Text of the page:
4. Demand privacy.
Don’t buy an app it if requires permission to access data or take other actions you find intrusive or unnecessary. Few apps need your contacts list or physical location. Even fewer need to access your emails, send text messages or listen in via your microphone.
App developers often seek more permissions than they need in case they might want them for a new feature down the road, Downey says. Many apps don’t have privacy polices (though more will soon), and they often fail to disclose or are vague about how they’ll use your data.
Also, check privacy policies, the documents that give you legal recourse if data are misused. You can use your computer to visit the app store, find the app and click through to the developer’s site to look for the policy. If necessary, email the app maker for more information. Does your note-taking app store a copy of your scribblings on its own servers? Does your project planner transmit your client list?
If you’re not comfortable after your due diligence, don’t install the app and let the maker know why. Mobile privacy is new territory that’s beginning to get public, corporate and government attention.
5. Check your existing apps.
It isn’t quick, easy or fun, but it is helpful to review the privacy policies and permissions given to apps you already own.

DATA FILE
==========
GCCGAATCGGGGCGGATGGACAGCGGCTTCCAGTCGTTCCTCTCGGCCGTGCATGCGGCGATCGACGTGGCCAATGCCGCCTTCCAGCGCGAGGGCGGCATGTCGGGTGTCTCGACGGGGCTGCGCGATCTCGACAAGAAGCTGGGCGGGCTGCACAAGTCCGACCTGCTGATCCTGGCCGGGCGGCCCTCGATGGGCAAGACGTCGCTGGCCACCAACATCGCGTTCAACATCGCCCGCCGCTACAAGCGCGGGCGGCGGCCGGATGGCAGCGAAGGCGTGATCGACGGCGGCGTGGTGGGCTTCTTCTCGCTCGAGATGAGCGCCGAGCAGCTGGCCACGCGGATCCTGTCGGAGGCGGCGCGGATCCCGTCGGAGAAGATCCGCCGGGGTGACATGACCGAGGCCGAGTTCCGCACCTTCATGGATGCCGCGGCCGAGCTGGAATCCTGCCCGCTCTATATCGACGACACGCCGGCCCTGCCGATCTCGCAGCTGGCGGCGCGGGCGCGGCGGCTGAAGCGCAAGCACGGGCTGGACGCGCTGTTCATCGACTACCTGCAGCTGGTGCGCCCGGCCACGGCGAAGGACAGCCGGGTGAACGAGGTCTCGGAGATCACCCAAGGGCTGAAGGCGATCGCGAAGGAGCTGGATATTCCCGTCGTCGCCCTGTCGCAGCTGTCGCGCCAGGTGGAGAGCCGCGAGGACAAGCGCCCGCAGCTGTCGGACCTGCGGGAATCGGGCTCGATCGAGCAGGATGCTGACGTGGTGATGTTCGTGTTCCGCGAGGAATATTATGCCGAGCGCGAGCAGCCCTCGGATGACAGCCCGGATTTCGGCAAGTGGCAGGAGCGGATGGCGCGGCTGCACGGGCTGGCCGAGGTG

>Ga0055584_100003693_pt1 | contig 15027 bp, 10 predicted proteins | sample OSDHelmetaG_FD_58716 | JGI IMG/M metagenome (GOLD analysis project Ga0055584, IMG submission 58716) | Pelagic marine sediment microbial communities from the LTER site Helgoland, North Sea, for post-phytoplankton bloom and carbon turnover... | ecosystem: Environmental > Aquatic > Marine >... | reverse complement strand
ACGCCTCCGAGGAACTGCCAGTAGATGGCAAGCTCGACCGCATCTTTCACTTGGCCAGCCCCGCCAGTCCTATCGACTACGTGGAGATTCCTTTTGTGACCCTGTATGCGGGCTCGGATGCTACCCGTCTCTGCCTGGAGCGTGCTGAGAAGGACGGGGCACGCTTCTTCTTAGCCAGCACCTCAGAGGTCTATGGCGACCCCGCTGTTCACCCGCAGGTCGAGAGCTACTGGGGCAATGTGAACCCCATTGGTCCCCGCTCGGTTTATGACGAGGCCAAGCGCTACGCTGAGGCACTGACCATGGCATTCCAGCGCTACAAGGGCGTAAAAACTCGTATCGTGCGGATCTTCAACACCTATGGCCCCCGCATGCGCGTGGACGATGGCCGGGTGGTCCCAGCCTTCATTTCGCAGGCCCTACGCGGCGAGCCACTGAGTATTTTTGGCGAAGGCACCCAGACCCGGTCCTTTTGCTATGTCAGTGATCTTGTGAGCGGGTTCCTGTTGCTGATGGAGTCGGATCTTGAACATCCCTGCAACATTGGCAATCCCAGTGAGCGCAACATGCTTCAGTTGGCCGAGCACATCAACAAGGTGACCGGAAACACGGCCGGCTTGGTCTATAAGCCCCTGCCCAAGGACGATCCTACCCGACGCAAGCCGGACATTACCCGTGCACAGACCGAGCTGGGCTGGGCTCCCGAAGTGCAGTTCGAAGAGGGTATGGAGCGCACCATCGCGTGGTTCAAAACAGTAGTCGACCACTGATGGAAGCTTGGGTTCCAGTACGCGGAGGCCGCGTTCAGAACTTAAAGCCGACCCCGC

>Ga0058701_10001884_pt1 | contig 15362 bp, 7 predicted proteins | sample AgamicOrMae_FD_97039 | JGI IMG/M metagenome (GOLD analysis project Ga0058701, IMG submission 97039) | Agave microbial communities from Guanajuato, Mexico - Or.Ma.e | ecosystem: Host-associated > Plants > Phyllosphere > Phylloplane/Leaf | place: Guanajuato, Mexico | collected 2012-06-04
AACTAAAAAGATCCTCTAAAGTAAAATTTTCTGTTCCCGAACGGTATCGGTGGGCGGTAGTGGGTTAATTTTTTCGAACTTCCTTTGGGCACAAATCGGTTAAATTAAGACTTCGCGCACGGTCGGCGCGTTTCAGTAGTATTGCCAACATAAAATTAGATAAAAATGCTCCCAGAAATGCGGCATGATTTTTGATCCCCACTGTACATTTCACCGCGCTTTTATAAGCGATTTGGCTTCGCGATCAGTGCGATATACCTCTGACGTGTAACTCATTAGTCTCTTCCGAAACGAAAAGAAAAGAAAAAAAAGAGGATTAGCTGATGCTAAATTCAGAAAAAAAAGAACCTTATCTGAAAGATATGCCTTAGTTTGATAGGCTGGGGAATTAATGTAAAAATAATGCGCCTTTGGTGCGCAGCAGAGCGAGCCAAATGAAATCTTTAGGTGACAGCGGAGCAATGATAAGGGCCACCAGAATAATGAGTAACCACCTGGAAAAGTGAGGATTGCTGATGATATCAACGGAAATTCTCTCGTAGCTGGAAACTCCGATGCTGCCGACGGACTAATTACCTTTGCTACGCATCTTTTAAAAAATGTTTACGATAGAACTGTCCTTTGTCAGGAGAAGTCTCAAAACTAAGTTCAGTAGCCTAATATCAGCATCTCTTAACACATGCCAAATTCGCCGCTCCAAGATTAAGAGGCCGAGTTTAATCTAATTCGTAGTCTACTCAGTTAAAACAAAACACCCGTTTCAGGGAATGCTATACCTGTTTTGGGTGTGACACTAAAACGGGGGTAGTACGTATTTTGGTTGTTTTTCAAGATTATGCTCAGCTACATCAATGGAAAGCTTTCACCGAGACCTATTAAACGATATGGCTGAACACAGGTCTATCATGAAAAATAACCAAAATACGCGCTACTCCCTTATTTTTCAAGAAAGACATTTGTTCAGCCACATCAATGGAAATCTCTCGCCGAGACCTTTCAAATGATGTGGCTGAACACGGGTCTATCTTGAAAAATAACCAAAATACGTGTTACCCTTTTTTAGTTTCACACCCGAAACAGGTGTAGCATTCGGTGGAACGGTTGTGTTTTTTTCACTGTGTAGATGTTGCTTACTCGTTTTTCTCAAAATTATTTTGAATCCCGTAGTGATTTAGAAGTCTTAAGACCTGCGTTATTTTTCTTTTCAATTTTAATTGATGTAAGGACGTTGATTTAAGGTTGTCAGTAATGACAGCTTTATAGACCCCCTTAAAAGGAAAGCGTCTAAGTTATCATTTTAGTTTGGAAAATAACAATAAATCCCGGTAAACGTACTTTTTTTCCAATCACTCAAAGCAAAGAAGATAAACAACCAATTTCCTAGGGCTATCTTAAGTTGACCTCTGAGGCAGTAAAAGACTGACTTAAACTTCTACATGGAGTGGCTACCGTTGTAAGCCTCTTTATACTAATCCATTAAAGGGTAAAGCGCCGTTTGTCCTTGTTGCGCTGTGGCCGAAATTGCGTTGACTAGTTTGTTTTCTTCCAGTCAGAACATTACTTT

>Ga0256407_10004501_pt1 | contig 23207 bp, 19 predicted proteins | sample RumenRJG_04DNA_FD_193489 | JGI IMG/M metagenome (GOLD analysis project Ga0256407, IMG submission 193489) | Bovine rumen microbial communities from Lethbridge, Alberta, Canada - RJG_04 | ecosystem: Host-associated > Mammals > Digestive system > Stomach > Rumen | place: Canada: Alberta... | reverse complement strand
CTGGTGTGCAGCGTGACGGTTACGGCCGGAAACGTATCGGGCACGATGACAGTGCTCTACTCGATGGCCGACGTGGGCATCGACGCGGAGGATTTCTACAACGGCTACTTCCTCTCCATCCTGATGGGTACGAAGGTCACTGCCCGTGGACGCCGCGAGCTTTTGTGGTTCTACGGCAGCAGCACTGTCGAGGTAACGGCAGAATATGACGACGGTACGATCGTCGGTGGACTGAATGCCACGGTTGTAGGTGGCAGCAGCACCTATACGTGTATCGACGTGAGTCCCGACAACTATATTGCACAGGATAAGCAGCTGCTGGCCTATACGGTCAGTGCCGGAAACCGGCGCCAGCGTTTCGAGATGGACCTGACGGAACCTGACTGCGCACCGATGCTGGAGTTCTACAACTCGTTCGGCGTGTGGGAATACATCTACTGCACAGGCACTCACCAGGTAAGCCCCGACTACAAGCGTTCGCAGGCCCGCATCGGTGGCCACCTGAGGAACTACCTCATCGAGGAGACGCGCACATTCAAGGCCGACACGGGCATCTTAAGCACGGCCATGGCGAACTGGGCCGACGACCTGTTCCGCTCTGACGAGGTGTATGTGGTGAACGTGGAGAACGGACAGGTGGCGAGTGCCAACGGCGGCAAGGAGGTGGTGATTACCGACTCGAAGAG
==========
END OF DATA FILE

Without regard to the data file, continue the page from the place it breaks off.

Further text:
Android users can review permissions for individual apps by going to the Settings screen and choosing Device and then Apps. Both Android and iPhone let you adjust or totally turn off their GPS location features within settings. With iPhone, you can see which apps access location and turn each one on or off. Apple plans to provide a similar tool for adjusting permissions to access contacts lists in a future operating system update.
Independent resources for understanding app privacy and security are limited. WhatApp.org has some useful expert reviews but covers a very small number of apps. Common Sense Mediareviews games and other apps popular with kids.
Concerned users may want to consider security software to defend against mobile malware, including spyware apps like FlexiSPY, which are most often planted by jealous lovers but presumably could be installed by corporate spies.
Lookout Inc., a mobile security software maker, offers Privacy Advisor as part of its premium security software package for Android phones and tablets ($3 a month or $30 a year). Privacy Advisor provides a list of which of your apps can access private data, along with reports that explain the risks and capabilities of each app.
Riva Richmond is a freelance journalist who has covered technology for more than 10 years. She writes regularly on electronic security and privacy for The New York Times and its Gadgetwise and Bits blogs. She has also written extensively about small business for The Wall Street Journal and was previously a technology reporter at Dow Jones Newswires.